Supporting the

Neuroendocrine Cancer Community

NCUK have invited me and my lovely Dad to share our story of his battle with this awful disease over the last 2 years, as part of their campaign: Faces of NCUK. So here we go I guess…

March 19th 2018 – my Dad sat my two big sisters and I down and gave us the devastating news of his diagnosis. He had incurable pancreatic Neuroendocrine cancer which had also spread to his liver. He told us life was going to be a little different now, that we were to stick together like the strong little team my parents had raised us to be and to try and search for the positives in every scary day. I genuinely thought that right there, life was coming crashing down, but somehow, my Dad still had the strength to hold it up. Heartbreakingly, this illness isn’t going to go away – but importantly, my Dad is living with it, not dying with it.

There’s been too many scary days to count, but two of the most painful were having to walk out the hospital with my Mum and two sisters, leaving my Dad alone in the hospital the evenings before two life-extending operations, we couldn’t be absolutely certain that we would get to see him again, based on how life-threatening these operations were. The operations (between them) saw him have around 70% of his liver removed, his spleen removed, gall bladder removed, pancreas reduced, as well as the removal of various tumours. The operations themselves were of course, traumatic. I cried seeing my Dad cry in pain, but I also smiled – so proud – on his first days out of intensive care, first walks up the hospital corridor and of course, being able to walk back out of the hospital with him – these were the kind of positives that my Dad encouraged us to look for in every day. The small steps to others, which to us – were indescribable.

The last couple of years have been really frightening and I’ve been learning to cope with the high levels of anxiety, but through every scary day, every scary scan and every scary meeting – my Dad and I sing together. At the top of our lungs every night after dinner, I grab my guitar and we jam to our favourite songs – e.g. “My Girl” by The Temptations – and quite simply, it’s my happy place. For a while we can just escape. Music has been such an important coping mechanism for me through all of this, being able to sing out my thoughts, worries and fears on the days when I don’t want to physically talk about them. Even listening to and playing covers of my favourite songs helps – aside from my song writing. I’ve always been a huge country music fan and there’s something really special about the way tracks have the ability to positively impact my mood, especially on the days when I didn’t even know I needed lifting.

I’m absolutely certain we will find a cure one day. I cannot thank NCUK enough for the support they have offered my family through the most difficult days, I have taken great enjoyment from participating in fundraising events and bringing family and friends together to raise funds for such a special charity. In September 2018, my two older sisters and I ran the 5K Mud Run, raising over £1000, and in November 2019 I held a tea party with loved ones, raising over £300. I am so proud to be able to give back in whatever way I can to a charity which I hold so closely in my heart.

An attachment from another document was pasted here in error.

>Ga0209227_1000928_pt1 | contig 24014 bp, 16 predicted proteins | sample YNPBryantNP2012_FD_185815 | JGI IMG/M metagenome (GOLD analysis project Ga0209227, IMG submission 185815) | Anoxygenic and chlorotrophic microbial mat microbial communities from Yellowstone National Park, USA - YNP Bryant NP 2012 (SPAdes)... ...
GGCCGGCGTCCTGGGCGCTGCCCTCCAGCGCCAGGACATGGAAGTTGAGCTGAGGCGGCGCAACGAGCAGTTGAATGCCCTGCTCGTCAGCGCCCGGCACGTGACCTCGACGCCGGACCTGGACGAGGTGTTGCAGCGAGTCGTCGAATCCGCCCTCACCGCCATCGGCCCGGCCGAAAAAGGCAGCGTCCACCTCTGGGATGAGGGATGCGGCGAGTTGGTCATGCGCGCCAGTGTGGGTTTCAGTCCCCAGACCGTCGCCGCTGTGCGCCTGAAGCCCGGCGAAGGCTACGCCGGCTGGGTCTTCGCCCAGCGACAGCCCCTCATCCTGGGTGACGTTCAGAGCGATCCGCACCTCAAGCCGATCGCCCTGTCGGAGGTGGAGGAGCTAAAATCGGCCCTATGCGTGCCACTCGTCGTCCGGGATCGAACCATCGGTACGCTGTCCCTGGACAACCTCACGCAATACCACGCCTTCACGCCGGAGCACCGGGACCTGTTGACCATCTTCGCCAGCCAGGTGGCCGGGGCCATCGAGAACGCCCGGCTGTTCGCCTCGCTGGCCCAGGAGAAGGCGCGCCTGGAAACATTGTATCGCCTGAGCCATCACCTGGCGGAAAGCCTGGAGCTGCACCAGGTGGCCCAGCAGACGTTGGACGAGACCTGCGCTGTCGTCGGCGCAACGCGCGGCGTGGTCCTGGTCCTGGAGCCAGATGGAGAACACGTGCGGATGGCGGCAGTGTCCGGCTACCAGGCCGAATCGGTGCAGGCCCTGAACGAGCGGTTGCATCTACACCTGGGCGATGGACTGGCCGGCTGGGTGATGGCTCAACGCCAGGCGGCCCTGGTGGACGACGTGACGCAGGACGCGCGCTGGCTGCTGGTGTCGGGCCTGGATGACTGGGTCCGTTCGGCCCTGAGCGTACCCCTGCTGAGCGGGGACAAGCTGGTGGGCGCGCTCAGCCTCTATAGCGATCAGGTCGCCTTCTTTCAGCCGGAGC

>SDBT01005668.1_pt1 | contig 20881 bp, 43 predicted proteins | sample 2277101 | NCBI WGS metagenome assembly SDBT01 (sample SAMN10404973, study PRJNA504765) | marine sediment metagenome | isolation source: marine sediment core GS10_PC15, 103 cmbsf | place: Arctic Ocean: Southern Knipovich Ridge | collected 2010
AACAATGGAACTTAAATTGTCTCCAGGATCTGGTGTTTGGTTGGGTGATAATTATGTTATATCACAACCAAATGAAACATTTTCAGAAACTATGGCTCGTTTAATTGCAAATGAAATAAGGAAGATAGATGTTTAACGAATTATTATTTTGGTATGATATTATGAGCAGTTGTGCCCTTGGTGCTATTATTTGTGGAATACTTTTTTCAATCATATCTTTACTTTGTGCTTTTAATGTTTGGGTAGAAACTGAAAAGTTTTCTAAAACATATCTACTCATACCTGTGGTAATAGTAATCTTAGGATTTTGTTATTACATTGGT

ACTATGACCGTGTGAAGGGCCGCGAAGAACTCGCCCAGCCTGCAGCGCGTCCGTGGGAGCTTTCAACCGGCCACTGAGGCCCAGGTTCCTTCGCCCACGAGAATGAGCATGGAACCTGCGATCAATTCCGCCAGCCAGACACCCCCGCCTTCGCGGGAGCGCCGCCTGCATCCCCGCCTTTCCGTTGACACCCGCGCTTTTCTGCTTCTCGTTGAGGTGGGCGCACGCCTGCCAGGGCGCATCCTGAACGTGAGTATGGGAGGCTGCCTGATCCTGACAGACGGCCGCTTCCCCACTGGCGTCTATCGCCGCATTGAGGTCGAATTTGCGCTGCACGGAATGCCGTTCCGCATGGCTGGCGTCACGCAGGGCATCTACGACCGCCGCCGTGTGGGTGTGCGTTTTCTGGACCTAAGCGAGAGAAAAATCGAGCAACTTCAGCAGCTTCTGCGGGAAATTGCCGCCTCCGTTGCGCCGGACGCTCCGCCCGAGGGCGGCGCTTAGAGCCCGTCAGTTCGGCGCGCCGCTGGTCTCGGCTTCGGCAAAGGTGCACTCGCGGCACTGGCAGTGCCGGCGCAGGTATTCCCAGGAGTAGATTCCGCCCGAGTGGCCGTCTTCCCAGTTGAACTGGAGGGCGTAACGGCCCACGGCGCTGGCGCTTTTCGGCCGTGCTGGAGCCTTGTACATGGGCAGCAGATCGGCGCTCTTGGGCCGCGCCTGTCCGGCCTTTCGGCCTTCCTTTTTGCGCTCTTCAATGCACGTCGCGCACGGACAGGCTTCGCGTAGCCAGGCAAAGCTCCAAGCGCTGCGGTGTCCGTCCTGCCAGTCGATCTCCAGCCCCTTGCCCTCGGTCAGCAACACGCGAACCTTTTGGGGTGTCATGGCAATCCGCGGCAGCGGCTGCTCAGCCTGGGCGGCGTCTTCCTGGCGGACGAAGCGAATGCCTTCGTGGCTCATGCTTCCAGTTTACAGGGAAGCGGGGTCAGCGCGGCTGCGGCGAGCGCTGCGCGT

To me, my Dad simply is my hero. To me, he is the strongest man to set foot on earth. He possesses a type of bravery and resilience that I did not know existed, he is positive, fierce and most of all, he has a heart that is made entirely of gold. He listens, he never judges and he stands up for what is right. I wish there were more people like my Dad in this world, so I count myself unbelievably lucky that I get to live life right by his side.  He is my source of strength, my widest smile and my loudest laugh. I can only dream of becoming half the wonderful soul that he is, I thank my lucky stars that I get to call him my Dad.

I’ve been trying really hard to remind myself that it’s okay not to feel brave every single day and it’s okay to cry – because this is terrifying. But it’s also so important to remember to enjoy the finer things in life, to laugh often and show kindness, because we never know the scary battles that others are facing. I’ve been so lucky to be surrounded by the most supportive network, my friends have never allowed me to feel alone and always know exactly how to pick me up on the days when things feel a little more painful. And as for my two big sisters…I can only wish that everyone got so lucky to have sisters like mine.

This is the short version of the Shaw’s story. There’s a lot I could go on to say, but we have more milestones to be watching my incredible Dad achieving instead. “I didn’t believe in superheroes, but your hospital gown looked more like a cape.”